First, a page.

Ohio

School Levy Fact Sheets: Franklin County

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Opportunity Ohio recently released dozens of Fiscal-Teacher Data Charts for school districts with tax levies on the November ballot. With in-person absentee voting beginning October 2, it’s important for voters to consider this information and share it with neighbors.

Starting with central Ohio, the following districts are partially or entirely located in Franklin County. In every district seeking a levy this November, school spending has far outpaced growth in median household income. In every district but New Albany, average teacher pay has increased at a greater rate than median household income. In each district except Worthington, the number of full-time teachers has increased at a much higher rate than enrollment.

Click the district name to see the Opportunity Ohio analysis in PDF format.

Dublin City Schools

Should voters approve the November levy, property taxes in the Dublin City School district will increase by approximately $213 per $100,000 of value. This would amount to a property tax increase of nearly 14 percent.

The district plans to increase spending by an average of 4.8 percent annually – two and a half times the rate of inflation – from 2012-2016. Spending has gone up every year since 2009.

From 2001 to 2011, Dublin City Schools’ spending increased by 87.5 percent as funding from all tax sources increased by 82 percent. Per-pupil spending increased by 52.9 percent during the same period, while median household income in Dublin increased 24.8 percent from 2001-2010.

Dublin City Schools saw an 18.5 percent increase in enrollment from 2001-2011, and a 24.1 percent increase in the number of full-time teachers. At the same time, the average Dublin teacher’s salary increased by 46.7 percent – to $69,761 in 2011.

Licking Heights Local Schools

If voters approve the Licking Heights Local Schools levy in November, property taxes will increase by $273 per $100,000 of value – an increase of almost 17 percent.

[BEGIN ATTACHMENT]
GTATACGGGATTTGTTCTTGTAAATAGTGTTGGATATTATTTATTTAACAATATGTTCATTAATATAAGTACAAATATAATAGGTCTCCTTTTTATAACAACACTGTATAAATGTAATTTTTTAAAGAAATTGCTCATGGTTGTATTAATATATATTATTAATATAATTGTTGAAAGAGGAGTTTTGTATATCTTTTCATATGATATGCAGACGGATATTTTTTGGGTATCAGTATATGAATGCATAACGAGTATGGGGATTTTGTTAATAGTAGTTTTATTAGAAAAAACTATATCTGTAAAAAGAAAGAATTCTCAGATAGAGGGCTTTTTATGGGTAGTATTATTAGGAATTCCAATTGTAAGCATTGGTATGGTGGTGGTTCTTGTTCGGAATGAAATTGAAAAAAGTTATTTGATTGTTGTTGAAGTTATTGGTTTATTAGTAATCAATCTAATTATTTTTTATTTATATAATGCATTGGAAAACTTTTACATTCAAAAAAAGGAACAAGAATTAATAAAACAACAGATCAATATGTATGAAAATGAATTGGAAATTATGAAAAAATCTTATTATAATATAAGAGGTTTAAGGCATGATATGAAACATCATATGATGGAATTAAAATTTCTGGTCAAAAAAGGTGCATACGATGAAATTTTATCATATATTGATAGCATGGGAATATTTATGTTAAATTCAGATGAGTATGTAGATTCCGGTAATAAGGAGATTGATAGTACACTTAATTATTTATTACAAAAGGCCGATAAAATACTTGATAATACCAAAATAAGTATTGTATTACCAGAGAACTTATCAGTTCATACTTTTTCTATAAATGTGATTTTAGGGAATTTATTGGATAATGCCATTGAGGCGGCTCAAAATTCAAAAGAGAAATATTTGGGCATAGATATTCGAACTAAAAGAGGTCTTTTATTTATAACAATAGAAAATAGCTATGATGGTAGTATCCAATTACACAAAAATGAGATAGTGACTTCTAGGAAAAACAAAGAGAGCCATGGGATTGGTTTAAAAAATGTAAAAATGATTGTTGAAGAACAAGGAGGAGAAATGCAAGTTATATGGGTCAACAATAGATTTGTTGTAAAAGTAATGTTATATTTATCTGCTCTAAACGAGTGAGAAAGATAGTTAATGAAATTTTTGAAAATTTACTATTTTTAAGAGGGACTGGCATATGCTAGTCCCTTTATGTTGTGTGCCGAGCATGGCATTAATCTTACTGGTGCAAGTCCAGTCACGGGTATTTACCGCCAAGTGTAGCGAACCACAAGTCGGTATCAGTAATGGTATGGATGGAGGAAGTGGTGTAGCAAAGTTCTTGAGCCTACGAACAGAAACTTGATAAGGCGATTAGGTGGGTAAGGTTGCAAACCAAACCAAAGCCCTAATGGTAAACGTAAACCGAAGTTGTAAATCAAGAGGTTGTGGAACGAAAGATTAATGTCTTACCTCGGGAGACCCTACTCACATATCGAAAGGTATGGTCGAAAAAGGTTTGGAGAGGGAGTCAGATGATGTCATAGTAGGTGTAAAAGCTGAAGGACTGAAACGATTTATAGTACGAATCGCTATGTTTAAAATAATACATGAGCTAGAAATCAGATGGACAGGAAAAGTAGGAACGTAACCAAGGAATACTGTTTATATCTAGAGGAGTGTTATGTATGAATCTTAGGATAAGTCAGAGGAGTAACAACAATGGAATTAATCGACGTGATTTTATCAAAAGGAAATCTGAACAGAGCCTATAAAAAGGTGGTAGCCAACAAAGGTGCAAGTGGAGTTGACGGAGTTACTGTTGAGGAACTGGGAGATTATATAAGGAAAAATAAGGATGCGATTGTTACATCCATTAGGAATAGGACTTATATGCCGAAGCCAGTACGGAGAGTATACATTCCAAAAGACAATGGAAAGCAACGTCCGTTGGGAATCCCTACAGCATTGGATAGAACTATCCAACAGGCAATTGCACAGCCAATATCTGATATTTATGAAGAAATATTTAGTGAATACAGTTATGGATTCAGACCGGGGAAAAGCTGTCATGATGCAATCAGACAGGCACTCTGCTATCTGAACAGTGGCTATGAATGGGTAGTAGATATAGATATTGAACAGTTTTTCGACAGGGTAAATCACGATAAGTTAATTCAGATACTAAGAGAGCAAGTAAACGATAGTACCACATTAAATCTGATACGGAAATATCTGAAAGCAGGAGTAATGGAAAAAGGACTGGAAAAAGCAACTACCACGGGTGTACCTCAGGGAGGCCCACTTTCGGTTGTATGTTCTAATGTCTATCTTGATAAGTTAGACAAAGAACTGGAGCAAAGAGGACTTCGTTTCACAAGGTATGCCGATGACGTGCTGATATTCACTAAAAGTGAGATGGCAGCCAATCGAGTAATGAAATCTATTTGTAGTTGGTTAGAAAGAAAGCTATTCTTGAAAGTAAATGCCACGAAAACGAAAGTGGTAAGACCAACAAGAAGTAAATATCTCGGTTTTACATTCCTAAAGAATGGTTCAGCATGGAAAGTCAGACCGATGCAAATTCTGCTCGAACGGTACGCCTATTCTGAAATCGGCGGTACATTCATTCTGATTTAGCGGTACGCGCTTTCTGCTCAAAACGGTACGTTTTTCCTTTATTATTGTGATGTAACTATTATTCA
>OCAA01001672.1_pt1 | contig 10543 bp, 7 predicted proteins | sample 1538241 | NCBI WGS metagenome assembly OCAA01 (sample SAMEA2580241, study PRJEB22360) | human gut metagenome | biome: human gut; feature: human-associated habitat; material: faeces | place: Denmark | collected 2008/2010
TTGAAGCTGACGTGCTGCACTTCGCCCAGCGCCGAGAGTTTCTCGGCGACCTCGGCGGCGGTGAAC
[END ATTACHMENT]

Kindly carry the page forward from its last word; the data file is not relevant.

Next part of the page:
The school district plans to increase spending by an average of 4.6 percent annually from 2012 to 2016. Since 2009, spending has gone up each year.

From 2001 to 2011, Licking Heights Local Schools increased spending by 260.2 percent as income from all taxes increased by 216 percent. Spending per pupil increased by 42.8 percent during the same period, while median household income increased 11 percent.

Enrollment in the district increased by 60.4 percent from 2001-2011. During the same period, Licking Heights Local Schools increased its number of full-time teachers by 145 percent, with the average teacher’s salary increasing 21.8 percent.

New Albany-Plain Local Schools

The New Albany-Plain Local Schools levy on the November ballot would increase property taxes by about 12 percent, adding $209 per $100,000 of appraised value to homeowner’s annual tax bills.

By current budget plans, district spending will increase an average of 6.1 percent each year from 2012 to 2016. Spending has increased every year since 2009.

New Albany-Plain Local School District increased spending by 204.3 percent from 2001 to 2011, while income from all taxes increased 211 percent. During the same period, median household income in the district increased by 52.3 percent and school spending per pupil increased 40.9 percent.

The number of students in New Albany-Plain Local Schools increased 53.8 percent from 2001-2011, and the number of full-time teachers increased by 106.7 percent at the same time.

The average teacher’s salary in the district was $64,553 in 2011 – a 51.8 percent increase from ten years earlier. The average number of days worked by New Albany-Plain Local Schools teachers dropped 4.1 percent from 2001-2011, from 184.5 to 176.9.

Upper Arlington City Schools

If Upper Arlington City School District residents approve the November levy, property taxes will increase by $178 per $100,000 in home value, a more than 12 percent increase.

The district plans to increase spending by an average of 3.8 percent per year from 2012-2016, and spending has gone up every year since 2009.

From 2001 to 2011, Upper Arlington City Schools increased spending by 57.6 percent – a 52.7 percent increase in per-pupil spending – as  funding from all taxes increased by 61.6 percent. Median household income increased by 27.5 percent during the same period.

Enrollment in the district grew by 2.6 percent from 2001-2011, and the number of full-time teachers increased by 13.4 percent. Over the course of the decade, average teacher salary increased 37.8 percent, to $74,874 in 2011.

Worthington City Schools

Property taxes in the Worthington City School District will increase by nearly 14 percent if the November levy passes, adding $211 per $100,000 in value to homeowner’s annual tax bills.

Worthington City Schools plan to increase spending by an average of 2.7 percent each year from 2012 to 2016. Spending has increased every year since 2009.

The district’s total tax funding increased by 38 percent from 2001 to 2011, and the district increased spending by 31.2 percent during that period. Per-pupil spending grew by 44.3 percent, as median household income increased by 20.3 percent.

The number of students in the Worthington City School District dropped by 9.7 percent from 2001-2011, while the number of full-time teachers decreased by 10 percent. At the same time, average teacher pay increased by 40.1 percent, to $74,737 in 2011.

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